As an aid in smoothing the bumps, Ewen Knight formed a Science Committee comprised of leaders in radio astronomy and chaired by Fred Whipple, the Director of the Harvard-Smithsonian Center for Astrophysics. Charter members included Ed Lilley, Frank Drake, Al Barrett, Harold Weaver, Jack Copeland, Sandy Weinreb, Jack Campbell, G. Richard Huguenin, Paul Coyne, Warren Tyler, Paul Kalaghan, and Doc Ewen. Meetings were informal and held when some event was deemed important or worthy of joint discussion. Visitors from major international observatories were frequent guests of the Committee.

It soon became evident that the membership should be expanded to include others in the scientific community who were not available as consultants, such as members of the technical staff at Lincoln Lab and AFRL. Jim Meyers, the Assistant Director of Lincoln Lab, made the original suggestion to expand the membership under the name, "The Marching and Chowder Society of Boston". The idea was accepted, and we began to discuss common interests, common denominators, and how we could arrange that the Two Roads meet more frequently in the wood, to the benefit of all.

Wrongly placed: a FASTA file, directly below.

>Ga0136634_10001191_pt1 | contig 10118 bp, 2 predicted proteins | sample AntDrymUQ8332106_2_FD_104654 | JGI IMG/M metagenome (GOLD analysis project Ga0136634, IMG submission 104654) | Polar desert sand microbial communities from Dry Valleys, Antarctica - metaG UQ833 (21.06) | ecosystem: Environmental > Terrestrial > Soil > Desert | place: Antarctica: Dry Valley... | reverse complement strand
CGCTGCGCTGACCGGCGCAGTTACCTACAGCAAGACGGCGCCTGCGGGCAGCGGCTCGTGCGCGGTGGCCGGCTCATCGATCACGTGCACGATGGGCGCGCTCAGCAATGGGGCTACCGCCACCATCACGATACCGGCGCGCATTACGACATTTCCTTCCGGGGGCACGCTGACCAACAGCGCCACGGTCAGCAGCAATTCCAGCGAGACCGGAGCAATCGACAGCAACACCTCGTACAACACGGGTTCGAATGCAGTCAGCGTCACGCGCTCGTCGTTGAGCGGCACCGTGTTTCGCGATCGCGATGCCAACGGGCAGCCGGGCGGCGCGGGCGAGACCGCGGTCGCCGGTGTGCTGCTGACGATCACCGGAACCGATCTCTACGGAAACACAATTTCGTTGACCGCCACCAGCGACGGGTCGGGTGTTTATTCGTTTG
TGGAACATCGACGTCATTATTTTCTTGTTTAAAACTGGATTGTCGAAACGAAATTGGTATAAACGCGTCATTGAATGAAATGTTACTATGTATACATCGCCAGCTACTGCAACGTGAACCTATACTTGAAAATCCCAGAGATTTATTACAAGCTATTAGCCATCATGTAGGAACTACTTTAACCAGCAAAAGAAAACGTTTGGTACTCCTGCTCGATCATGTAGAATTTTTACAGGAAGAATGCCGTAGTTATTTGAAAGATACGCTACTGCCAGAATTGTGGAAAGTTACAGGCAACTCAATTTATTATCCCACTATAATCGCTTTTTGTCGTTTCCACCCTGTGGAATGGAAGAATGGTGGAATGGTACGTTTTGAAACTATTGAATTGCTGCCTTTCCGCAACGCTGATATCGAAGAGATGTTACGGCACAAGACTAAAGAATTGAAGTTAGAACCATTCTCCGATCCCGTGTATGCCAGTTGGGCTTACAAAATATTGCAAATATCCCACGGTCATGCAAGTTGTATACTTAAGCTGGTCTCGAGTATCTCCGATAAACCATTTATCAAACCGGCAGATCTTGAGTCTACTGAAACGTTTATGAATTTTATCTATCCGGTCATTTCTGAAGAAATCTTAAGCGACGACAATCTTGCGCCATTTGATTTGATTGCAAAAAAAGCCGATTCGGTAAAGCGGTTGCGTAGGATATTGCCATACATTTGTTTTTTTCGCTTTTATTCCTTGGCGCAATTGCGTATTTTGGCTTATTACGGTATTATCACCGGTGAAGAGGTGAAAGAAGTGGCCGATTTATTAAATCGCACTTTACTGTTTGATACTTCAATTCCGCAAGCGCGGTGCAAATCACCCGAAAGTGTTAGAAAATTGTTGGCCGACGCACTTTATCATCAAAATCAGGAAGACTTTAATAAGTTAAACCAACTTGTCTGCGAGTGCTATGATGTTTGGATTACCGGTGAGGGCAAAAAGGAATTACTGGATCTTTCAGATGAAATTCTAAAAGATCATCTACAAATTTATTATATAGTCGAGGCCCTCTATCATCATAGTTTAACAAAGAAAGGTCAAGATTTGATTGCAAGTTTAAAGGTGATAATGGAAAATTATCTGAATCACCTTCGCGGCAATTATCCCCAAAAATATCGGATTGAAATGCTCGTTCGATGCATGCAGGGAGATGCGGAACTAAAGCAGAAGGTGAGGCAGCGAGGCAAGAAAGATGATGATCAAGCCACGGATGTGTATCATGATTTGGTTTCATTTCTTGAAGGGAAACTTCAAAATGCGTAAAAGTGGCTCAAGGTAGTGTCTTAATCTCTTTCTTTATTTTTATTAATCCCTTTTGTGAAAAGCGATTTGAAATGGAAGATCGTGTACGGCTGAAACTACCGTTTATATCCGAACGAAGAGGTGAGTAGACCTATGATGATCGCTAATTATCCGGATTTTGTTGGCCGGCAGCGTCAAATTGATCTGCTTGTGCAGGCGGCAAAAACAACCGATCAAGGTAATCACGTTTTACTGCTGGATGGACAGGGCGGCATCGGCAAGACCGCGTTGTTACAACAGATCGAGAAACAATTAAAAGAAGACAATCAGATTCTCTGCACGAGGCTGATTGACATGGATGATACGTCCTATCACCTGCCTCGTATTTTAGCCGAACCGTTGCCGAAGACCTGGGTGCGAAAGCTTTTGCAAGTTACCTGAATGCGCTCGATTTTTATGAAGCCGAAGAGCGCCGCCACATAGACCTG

Though Two Roads diverged in a yellow wood, as in Robert Frost's famous poem, it has been the crossing of Two Roads in a wood that has characterized the historical growth of radio astronomy and the NRAO. Iím sure that my Amherst College English Professor Bob Frost would agree: that has made all the difference.

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Modified on Friday, 26-Sep-2008 12:30:56 EDT by Ellen Bouton